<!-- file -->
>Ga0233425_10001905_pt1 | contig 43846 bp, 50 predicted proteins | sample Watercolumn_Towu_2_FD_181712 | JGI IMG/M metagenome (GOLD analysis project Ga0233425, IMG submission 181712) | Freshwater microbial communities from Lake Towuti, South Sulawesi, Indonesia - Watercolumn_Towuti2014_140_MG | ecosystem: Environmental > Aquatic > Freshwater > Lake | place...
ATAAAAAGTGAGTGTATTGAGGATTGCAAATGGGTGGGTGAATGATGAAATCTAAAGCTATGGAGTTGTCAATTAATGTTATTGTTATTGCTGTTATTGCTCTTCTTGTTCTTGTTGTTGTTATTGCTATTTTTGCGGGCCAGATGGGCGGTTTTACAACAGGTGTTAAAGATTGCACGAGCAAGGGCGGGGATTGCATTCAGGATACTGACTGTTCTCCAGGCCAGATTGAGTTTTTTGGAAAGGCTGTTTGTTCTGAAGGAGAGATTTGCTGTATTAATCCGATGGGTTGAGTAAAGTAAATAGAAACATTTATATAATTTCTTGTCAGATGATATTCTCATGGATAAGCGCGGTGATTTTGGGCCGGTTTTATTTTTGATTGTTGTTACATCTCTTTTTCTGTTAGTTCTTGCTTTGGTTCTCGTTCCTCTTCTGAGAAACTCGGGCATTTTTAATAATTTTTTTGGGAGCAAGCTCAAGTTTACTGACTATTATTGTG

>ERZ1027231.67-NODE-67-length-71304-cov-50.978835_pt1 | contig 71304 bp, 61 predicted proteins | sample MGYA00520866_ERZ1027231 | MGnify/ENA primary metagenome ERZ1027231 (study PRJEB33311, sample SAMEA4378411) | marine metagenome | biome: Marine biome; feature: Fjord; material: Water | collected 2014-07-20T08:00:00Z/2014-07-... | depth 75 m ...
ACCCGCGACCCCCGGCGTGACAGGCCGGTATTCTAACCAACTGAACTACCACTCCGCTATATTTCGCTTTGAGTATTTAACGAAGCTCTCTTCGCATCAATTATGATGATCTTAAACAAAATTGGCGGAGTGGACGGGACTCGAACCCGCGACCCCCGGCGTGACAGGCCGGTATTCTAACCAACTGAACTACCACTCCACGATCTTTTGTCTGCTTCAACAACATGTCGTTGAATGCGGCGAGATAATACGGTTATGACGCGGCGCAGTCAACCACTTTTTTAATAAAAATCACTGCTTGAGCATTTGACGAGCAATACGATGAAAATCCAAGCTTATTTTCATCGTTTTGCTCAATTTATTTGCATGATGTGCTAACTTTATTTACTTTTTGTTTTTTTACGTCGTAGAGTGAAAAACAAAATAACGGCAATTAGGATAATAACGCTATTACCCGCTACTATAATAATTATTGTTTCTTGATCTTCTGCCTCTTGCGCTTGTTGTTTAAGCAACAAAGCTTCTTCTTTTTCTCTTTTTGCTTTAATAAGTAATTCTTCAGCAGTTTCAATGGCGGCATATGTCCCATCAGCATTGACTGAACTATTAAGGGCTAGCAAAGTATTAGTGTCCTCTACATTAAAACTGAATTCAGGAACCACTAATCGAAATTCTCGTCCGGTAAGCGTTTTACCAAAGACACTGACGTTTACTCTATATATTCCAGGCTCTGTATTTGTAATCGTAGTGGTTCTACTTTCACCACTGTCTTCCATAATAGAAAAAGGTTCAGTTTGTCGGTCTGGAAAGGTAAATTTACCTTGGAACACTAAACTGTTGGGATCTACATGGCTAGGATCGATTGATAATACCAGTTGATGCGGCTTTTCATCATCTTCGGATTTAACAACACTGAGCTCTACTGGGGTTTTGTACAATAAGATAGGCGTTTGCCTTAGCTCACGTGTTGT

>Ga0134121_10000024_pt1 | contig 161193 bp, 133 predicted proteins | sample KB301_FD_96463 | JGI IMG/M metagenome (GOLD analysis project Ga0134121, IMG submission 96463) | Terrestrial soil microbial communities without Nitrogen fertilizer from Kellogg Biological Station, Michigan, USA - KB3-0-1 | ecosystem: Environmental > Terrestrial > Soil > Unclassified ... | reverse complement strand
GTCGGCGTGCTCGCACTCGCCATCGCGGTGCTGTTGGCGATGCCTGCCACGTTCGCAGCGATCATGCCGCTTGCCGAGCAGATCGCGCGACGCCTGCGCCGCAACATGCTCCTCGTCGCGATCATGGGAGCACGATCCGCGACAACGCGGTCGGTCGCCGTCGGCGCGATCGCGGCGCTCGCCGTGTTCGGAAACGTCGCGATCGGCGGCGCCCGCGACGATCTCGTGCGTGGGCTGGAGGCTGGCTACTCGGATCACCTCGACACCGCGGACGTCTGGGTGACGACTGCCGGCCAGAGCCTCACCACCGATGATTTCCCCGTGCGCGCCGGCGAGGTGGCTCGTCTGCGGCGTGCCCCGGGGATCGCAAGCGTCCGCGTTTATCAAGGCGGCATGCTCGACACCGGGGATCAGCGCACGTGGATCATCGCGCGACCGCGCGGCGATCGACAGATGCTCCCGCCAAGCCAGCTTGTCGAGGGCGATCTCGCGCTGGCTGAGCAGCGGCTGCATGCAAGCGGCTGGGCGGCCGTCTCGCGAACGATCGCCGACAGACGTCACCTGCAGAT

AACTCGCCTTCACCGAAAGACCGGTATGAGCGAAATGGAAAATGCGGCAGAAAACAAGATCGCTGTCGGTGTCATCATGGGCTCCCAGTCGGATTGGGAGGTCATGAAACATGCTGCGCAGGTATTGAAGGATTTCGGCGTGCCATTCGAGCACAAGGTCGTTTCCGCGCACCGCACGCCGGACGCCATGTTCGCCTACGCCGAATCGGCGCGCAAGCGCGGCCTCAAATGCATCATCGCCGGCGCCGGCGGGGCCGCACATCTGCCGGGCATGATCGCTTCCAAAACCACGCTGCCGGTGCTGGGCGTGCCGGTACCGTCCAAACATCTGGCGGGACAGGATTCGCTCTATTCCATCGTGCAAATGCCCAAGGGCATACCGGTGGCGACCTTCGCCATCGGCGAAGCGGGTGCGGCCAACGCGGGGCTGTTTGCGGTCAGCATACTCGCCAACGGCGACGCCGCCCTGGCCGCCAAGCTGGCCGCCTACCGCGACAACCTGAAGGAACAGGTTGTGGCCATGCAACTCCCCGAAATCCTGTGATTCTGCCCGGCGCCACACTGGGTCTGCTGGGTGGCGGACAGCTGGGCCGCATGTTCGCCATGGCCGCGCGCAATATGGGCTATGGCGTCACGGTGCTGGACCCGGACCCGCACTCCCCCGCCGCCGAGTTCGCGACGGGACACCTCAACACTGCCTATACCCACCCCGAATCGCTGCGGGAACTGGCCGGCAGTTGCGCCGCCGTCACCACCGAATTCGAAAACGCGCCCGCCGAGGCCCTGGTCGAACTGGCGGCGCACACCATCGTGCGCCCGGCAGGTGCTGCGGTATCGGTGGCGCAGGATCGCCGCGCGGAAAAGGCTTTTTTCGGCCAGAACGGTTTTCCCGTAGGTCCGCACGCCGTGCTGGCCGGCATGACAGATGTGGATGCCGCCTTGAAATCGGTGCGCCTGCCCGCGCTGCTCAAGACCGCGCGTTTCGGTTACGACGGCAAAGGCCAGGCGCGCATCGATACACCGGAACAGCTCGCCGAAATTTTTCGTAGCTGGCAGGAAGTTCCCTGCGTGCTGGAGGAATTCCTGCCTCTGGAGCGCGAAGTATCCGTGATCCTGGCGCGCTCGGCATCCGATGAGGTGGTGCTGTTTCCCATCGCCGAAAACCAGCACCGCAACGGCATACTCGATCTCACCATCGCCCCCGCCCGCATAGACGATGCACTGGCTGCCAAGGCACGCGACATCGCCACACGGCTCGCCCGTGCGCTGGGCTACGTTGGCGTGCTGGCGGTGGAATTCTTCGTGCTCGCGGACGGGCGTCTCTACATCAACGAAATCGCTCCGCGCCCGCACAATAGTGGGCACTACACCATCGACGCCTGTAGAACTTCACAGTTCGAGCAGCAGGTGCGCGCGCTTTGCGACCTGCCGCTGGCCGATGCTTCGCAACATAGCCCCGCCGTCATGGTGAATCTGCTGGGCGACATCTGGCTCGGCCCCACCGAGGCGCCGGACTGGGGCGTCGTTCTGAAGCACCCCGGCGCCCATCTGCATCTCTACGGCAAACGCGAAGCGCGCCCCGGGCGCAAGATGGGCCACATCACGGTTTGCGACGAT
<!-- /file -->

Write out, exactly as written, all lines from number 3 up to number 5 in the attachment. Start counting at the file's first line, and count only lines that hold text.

>ERZ1027231.67-NODE-67-length-71304-cov-50.978835_pt1 | contig 71304 bp, 61 predicted proteins | sample MGYA00520866_ERZ1027231 | MGnify/ENA primary metagenome ERZ1027231 (study PRJEB33311, sample SAMEA4378411) | marine metagenome | biome: Marine biome; feature: Fjord; material: Water | collected 2014-07-20T08:00:00Z/2014-07-... | depth 75 m ...
ACCCGCGACCCCCGGCGTGACAGGCCGGTATTCTAACCAACTGAACTACCACTCCGCTATATTTCGCTTTGAGTATTTAACGAAGCTCTCTTCGCATCAATTATGATGATCTTAAACAAAATTGGCGGAGTGGACGGGACTCGAACCCGCGACCCCCGGCGTGACAGGCCGGTATTCTAACCAACTGAACTACCACTCCACGATCTTTTGTCTGCTTCAACAACATGTCGTTGAATGCGGCGAGATAATACGGTTATGACGCGGCGCAGTCAACCACTTTTTTAATAAAAATCACTGCTTGAGCATTTGACGAGCAATACGATGAAAATCCAAGCTTATTTTCATCGTTTTGCTCAATTTATTTGCATGATGTGCTAACTTTATTTACTTTTTGTTTTTTTACGTCGTAGAGTGAAAAACAAAATAACGGCAATTAGGATAATAACGCTATTACCCGCTACTATAATAATTATTGTTTCTTGATCTTCTGCCTCTTGCGCTTGTTGTTTAAGCAACAAAGCTTCTTCTTTTTCTCTTTTTGCTTTAATAAGTAATTCTTCAGCAGTTTCAATGGCGGCATATGTCCCATCAGCATTGACTGAACTATTAAGGGCTAGCAAAGTATTAGTGTCCTCTACATTAAAACTGAATTCAGGAACCACTAATCGAAATTCTCGTCCGGTAAGCGTTTTACCAAAGACACTGACGTTTACTCTATATATTCCAGGCTCTGTATTTGTAATCGTAGTGGTTCTACTTTCACCACTGTCTTCCATAATAGAAAAAGGTTCAGTTTGTCGGTCTGGAAAGGTAAATTTACCTTGGAACACTAAACTGTTGGGATCTACATGGCTAGGATCGATTGATAATACCAGTTGATGCGGCTTTTCATCATCTTCGGATTTAACAACACTGAGCTCTACTGGGGTTTTGTACAATAAGATAGGCGTTTGCCTTAGCTCACGTGTTGT

>Ga0134121_10000024_pt1 | contig 161193 bp, 133 predicted proteins | sample KB301_FD_96463 | JGI IMG/M metagenome (GOLD analysis project Ga0134121, IMG submission 96463) | Terrestrial soil microbial communities without Nitrogen fertilizer from Kellogg Biological Station, Michigan, USA - KB3-0-1 | ecosystem: Environmental > Terrestrial > Soil > Unclassified ... | reverse complement strand